Lectures on Resolution of Singularities (AM-166)

Lectures on Resolution of Singularities (AM-166)

János Kollár
Copyright Date: 2007
Pages: 198
https://www.jstor.org/stable/j.ctt7rptq
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  • Book Info
    Lectures on Resolution of Singularities (AM-166)
    Book Description:

    Resolution of singularities is a powerful and frequently used tool in algebraic geometry. In this book, János Kollár provides a comprehensive treatment of the characteristic 0 case. He describes more than a dozen proofs for curves, many based on the original papers of Newton, Riemann, and Noether. Kollár goes back to the original sources and presents them in a modern context. He addresses three methods for surfaces, and gives a self-contained and entirely elementary proof of a strong and functorial resolution in all dimensions. Based on a series of lectures at Princeton University and written in an informal yet lucid style, this book is aimed at readers who are interested in both the historical roots of the modern methods and in a simple and transparent proof of this important theorem.

    eISBN: 978-1-4008-2780-0
    Subjects: Mathematics

Table of Contents

  1. Front Matter
    (pp. i-iv)
  2. Table of Contents
    (pp. v-vi)
  3. Introduction
    (pp. 1-4)

    A complex algebraic varietyXis a subset of complex affinen-space$\mathbb{C}^n $or of complex projectiven-space$\mathbb{C}\mathbb{P}^n $defined by polynomial equations.

    A point$x \in X$is called asmoothpoint if, up to a complex analytic local coordinate change,Xlooks like a linear subspace nearx. Otherwise, a point is calledsingular. At singular pointsXmay have self-intersections, it may look like the vertex of a cone, or it can be much more complicated.

    Roughly speaking, resolution of singularities asserts that an arbitrary singular varietyXcan be parametrized by a smooth variety X'. That is, all...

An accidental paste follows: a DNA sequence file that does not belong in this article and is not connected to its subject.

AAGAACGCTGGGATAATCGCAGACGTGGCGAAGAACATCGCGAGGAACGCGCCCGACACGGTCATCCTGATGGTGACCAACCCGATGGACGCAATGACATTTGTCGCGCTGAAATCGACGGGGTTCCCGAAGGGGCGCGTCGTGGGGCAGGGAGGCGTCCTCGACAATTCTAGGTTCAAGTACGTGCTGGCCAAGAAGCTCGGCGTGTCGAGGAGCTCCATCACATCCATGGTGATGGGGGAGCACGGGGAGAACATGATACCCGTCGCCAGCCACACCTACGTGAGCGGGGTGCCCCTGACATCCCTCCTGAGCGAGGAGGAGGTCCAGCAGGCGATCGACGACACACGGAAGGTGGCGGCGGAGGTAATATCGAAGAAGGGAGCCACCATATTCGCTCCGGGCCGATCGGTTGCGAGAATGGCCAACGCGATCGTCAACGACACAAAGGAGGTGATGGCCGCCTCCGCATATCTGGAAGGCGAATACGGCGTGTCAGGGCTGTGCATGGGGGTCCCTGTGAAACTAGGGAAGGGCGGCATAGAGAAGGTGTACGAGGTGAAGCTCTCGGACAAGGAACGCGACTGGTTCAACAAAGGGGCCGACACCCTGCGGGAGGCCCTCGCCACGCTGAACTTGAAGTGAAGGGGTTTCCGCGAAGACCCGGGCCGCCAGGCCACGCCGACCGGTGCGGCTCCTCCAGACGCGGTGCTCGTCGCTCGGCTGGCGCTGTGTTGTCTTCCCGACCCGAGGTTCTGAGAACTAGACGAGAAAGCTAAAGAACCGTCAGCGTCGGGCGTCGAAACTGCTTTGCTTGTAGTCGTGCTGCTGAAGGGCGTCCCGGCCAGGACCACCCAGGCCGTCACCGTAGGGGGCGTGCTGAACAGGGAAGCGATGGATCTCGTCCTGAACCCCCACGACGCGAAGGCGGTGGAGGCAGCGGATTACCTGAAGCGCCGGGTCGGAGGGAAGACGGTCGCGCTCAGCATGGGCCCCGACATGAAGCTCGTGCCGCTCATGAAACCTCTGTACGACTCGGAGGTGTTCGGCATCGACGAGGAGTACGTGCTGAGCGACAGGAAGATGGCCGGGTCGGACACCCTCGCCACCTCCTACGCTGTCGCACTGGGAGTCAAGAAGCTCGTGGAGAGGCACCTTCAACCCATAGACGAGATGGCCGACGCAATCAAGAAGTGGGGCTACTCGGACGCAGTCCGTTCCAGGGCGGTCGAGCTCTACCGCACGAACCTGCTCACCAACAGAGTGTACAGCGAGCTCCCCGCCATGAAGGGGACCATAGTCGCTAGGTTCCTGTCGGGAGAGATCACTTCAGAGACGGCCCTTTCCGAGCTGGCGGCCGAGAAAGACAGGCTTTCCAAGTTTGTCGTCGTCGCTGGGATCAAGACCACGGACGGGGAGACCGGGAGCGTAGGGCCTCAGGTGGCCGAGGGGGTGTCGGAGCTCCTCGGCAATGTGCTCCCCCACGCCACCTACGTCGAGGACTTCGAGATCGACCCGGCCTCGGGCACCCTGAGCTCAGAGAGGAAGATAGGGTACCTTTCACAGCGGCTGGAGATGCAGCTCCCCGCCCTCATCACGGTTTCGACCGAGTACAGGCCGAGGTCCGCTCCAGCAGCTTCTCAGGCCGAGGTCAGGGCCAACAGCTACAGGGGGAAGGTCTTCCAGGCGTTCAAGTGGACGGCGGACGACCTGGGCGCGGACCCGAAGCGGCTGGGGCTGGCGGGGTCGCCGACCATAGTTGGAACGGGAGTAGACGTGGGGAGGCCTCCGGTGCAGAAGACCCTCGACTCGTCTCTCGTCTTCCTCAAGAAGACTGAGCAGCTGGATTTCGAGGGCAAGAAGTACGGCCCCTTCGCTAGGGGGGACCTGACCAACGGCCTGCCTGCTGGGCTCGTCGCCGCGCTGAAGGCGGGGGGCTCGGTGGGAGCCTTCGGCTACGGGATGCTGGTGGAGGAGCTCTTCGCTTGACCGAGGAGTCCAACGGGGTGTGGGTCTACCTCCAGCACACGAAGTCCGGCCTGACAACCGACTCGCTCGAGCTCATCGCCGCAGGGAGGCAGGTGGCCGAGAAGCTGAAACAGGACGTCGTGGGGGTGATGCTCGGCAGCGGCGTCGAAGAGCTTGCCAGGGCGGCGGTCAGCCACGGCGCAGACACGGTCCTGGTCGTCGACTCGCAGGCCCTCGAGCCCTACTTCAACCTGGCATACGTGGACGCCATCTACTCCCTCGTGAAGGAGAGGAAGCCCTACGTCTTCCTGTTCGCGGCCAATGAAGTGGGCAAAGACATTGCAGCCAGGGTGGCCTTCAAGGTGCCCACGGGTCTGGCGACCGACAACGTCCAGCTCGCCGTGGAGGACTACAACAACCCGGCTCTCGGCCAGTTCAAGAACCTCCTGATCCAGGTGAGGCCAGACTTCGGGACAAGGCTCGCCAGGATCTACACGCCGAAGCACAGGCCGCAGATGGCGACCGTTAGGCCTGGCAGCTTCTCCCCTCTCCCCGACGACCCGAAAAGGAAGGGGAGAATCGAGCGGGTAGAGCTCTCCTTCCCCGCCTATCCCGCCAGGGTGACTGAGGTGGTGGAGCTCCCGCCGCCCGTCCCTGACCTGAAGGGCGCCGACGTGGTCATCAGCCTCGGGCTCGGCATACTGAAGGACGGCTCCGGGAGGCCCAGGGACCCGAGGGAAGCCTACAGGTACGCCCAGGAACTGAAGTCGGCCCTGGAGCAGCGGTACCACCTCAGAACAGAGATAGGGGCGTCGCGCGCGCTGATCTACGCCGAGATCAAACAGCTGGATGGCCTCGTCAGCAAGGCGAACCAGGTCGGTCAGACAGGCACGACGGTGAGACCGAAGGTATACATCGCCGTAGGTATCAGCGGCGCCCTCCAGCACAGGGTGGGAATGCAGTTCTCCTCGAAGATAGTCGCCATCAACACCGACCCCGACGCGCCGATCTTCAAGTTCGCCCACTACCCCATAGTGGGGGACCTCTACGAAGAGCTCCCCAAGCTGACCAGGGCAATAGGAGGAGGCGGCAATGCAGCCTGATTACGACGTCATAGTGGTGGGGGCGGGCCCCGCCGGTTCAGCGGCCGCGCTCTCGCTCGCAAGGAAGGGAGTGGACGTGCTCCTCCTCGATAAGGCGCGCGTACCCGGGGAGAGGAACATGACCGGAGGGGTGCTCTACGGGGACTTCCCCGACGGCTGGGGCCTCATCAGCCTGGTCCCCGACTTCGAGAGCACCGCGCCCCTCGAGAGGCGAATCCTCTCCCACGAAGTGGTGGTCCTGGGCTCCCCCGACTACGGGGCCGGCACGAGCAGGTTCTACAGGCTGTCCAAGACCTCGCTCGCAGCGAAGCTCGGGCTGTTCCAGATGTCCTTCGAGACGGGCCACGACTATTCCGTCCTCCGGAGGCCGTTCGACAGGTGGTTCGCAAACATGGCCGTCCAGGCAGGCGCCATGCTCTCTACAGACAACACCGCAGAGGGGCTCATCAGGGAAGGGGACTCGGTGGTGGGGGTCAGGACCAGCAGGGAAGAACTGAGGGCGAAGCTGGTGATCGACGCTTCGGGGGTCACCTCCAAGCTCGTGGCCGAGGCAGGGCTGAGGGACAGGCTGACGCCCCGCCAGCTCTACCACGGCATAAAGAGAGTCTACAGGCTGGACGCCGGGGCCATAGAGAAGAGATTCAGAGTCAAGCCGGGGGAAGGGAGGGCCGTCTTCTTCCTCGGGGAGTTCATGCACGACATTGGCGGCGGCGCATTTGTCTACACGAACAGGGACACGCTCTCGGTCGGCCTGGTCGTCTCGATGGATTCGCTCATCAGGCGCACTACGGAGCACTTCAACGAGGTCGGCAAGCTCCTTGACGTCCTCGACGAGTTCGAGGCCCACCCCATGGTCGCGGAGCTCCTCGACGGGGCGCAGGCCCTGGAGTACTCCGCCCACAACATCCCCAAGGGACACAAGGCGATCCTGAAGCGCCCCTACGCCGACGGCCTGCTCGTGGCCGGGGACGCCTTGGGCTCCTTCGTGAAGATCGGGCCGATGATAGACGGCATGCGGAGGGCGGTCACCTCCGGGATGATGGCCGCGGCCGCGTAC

4. CHAPTER 1 Resolution for Curves
    (pp. 5-66)

    Resolution of curve singularities is one of the oldest and prettiest topics of algebraic geometry. In all likelihood, it is also completely explored.

    In this chapter I have tried to collect all the different ways of resolving singularities of curves. Each of the thirteen sections contains a method, and some of them contain more than one. These come in different forms: solving algebraic equations by power series, normalizing complex manifolds, projecting space curves, blowing up curves contained in smooth surfaces, birationally transforming plane curves, describing field extensions of Laurent series fields and blowing up or normalizing 1-dimensional rings.

    By the...

  5. CHAPTER 2 Resolution for Surfaces
    (pp. 67-116)

    Surface singularities are much more complicated than curves, and resolving them is a rather subtle problem. It seems that surfaces are still special enough to connect resolutions directly to various geometric properties but not general enough to predict which methods generalize to higher dimensions.

    One culprit is the existence of a minimal resolution, which is studied in Section 2.2 after some introductory examples in Section 2.1. While minimal resolutions provide a powerful tool for the study of surface singularities, from the point of view of a general resolution method they have been a distraction so far.

    Three ways of resolving...

  6. CHAPTER 3 Strong Resolution in Characteristic Zero
    (pp. 117-196)

    The most influential paper on resolution of singularities is Hironaka’s magnum opus [Hir64]. Its starting point is a profound shift in emphasis from resolving singularities of varieties to resolving “singularities of ideal sheaves.” Ideal sheaves of smooth or simple normal crossing divisors are the simplest ones. Locally, in a suitable coordinate system, these ideal sheaves are generated by a single monomial. The aim is to transform an arbitrary ideal sheaf into such a “locally monomial” one by a sequence of blow-ups. Ideal sheaves are much more flexible than varieties, and this opens up new ways of running induction.

    Since then,...

  7. Bibliography
    (pp. 197-202)
  8. Index
    (pp. 203-208)